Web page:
In terms of the primary outcome variables, this study demonstrated an increased steepness of the mandibular plan as represented by the increase in the MP-SN angle after SS treatment. Previous case study reports have shown that occlusal changes and clockwise mandibular rotation with facial profile changes often occur after splint therapy for patients with TMDs; these changes can be attributed to alterations in condylar position and morphology, and they can further worsen the condition of a retrognathic mandible and complicate subsequent orthodontic treatments [29, 31].

The comparison of the results of the Jarabak ratio before and after treatment revealed a significant decrease in the ratio of posterior facial height to anterior facial height, which is consistent with the increase in the lower facial height and the mandibular angle. In addition, the articular angle increased, and the lower gonial angle increased, indicating that the mandible shifted posteriorly in relation to the skull and that the mandible underwent clockwise rotation. These changes may explain the increased overjet, decreased overbite and open occlusion that were observed after treatment. The presence of these occlusal changes after SS treatment might be due to the restoration of the mandible to the CR position. Furthermore, the inability to achieve the same occlusion as that before SS treatment revealed that articular remodelling and adaptive changes may have occurred, as described in literature [40, 41].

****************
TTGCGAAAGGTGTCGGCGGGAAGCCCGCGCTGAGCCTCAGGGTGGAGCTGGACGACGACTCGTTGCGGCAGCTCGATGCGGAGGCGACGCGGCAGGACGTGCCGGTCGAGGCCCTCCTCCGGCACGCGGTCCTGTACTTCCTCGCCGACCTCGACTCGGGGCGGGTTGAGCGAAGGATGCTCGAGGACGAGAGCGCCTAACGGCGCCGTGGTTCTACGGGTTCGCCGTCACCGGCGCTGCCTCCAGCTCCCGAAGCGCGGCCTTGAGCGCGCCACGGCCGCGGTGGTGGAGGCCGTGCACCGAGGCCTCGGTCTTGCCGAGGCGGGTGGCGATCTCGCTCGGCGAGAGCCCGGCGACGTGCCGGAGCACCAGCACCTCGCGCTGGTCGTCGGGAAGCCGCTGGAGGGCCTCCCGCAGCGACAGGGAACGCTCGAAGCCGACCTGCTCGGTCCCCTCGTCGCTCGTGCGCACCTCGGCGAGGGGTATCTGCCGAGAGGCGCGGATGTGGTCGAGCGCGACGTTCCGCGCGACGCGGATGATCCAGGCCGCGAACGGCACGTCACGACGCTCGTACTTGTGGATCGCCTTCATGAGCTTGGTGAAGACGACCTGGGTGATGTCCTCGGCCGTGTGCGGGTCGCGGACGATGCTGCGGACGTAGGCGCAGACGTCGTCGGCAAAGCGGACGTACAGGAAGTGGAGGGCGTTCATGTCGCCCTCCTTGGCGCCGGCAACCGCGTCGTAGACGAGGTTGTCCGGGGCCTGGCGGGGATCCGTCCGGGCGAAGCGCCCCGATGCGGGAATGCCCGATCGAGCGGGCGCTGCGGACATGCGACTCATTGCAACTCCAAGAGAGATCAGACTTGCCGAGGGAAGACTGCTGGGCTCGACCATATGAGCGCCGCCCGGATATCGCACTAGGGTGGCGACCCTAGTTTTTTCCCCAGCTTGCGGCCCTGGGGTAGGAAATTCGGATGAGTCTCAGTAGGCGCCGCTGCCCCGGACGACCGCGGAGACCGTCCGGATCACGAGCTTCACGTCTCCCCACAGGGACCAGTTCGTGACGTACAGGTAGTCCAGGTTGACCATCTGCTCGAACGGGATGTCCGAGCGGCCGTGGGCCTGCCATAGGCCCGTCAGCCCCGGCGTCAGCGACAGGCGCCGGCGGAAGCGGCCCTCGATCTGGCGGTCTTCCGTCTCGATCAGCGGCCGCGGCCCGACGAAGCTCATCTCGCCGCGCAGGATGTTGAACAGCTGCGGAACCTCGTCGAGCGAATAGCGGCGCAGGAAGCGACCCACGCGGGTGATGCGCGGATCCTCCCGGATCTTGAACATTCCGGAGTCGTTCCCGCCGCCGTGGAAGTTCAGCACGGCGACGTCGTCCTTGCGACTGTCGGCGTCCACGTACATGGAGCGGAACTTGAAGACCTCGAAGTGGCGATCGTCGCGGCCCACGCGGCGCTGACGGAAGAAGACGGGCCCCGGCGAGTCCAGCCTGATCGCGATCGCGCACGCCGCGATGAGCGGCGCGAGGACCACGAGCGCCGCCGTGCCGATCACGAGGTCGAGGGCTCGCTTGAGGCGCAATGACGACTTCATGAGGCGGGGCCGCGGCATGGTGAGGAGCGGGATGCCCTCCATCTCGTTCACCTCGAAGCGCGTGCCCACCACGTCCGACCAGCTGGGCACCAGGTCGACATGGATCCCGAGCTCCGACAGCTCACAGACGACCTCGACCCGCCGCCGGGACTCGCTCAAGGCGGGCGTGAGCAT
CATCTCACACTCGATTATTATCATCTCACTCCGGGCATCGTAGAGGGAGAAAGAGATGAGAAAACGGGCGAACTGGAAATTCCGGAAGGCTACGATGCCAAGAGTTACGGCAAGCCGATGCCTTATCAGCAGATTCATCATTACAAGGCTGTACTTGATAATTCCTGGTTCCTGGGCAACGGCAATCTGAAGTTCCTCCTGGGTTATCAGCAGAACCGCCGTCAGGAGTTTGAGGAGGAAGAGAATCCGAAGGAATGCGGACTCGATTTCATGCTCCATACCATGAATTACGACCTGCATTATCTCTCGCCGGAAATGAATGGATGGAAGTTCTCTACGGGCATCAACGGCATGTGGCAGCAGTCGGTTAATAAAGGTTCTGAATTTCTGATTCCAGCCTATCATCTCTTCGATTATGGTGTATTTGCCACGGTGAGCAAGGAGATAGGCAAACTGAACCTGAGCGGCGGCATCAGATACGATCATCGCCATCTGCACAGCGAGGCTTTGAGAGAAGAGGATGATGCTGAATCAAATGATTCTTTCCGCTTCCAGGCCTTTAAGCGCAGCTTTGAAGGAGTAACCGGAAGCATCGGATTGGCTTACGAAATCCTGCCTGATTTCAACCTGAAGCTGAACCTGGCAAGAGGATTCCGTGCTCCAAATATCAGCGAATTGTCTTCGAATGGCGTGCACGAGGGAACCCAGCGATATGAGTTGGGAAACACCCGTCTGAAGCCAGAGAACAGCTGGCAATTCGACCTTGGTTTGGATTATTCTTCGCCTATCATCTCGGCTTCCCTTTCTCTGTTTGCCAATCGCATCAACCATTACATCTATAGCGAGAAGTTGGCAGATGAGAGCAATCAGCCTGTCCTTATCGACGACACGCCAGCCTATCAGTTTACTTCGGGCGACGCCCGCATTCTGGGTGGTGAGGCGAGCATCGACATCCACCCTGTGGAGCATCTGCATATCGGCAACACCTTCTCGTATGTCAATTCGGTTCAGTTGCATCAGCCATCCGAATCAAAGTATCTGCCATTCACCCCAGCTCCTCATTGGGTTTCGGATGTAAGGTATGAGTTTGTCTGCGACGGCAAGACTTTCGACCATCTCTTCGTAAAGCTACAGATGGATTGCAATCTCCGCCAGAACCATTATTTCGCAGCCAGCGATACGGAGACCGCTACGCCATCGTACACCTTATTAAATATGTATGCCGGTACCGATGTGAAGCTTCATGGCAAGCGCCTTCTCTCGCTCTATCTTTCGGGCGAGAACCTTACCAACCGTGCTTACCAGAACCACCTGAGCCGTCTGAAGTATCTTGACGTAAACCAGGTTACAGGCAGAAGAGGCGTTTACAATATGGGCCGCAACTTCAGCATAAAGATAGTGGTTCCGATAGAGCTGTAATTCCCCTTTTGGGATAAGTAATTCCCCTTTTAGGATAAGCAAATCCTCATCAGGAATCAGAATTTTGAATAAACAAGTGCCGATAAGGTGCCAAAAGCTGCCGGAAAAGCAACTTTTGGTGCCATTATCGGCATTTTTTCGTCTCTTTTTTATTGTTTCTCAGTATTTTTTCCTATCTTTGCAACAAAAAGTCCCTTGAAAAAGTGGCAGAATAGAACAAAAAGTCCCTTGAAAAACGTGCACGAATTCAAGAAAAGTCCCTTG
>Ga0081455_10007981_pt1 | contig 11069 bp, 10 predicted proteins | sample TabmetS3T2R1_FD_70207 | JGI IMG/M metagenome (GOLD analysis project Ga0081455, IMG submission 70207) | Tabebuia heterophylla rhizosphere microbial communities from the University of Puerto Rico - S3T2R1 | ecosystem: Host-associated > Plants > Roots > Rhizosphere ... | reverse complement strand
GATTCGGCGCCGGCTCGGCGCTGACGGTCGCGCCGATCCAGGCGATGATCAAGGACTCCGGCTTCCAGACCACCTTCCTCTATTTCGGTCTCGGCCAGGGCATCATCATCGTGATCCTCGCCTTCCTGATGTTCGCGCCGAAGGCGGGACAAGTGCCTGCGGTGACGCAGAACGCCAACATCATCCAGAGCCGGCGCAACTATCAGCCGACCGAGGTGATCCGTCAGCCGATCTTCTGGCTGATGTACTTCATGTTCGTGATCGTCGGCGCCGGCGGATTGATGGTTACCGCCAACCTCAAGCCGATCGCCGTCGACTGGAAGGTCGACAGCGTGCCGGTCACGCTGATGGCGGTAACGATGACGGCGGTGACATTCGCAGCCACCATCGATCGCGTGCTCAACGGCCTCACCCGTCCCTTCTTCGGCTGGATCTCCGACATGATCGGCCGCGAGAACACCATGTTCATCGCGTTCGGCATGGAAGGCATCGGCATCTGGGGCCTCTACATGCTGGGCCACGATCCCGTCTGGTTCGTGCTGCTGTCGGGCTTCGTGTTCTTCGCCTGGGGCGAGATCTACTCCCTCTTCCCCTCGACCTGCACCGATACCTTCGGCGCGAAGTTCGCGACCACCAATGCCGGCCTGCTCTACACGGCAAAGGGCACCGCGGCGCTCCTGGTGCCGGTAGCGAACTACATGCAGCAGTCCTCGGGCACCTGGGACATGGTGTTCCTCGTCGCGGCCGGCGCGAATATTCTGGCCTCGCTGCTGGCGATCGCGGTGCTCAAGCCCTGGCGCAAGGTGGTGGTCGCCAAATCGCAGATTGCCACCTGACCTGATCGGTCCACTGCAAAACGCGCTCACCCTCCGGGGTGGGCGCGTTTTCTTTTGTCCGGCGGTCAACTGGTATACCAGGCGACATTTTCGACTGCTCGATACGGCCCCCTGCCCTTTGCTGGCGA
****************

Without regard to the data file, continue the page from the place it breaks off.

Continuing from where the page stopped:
The inclination of OP can be altered by various factors, such as ageing, growth, occlusal wear, tooth loss and use of dental devices [42, 43]. Changes in OP may also depend on changes in the reference planes, such as SN and FH. The findings of this study reveal a significant increase in the inclination of the functional and bisecting OPs, and these observed changes may be attributed to the clockwise rotation of the mandible after SS treatment. Additionally, the initial occlusal contact in the molar region may change with the disocclusion of the molars, which often occurs due to the posterior displacement of the mandible when the CR of the patient is taken and the condyles are seated in the CR position, which may affect the inclination of OP. In the study of Magdaleno and Ginestal [29], a patient experienced unstable occlusions with dental contacts only at the level of the wisdom teeth upon removal of a splint. Subsequently, the patient was informed of the need for orthodontic treatment to stabilise the occlusions, and the patient was referred to an orthodontist.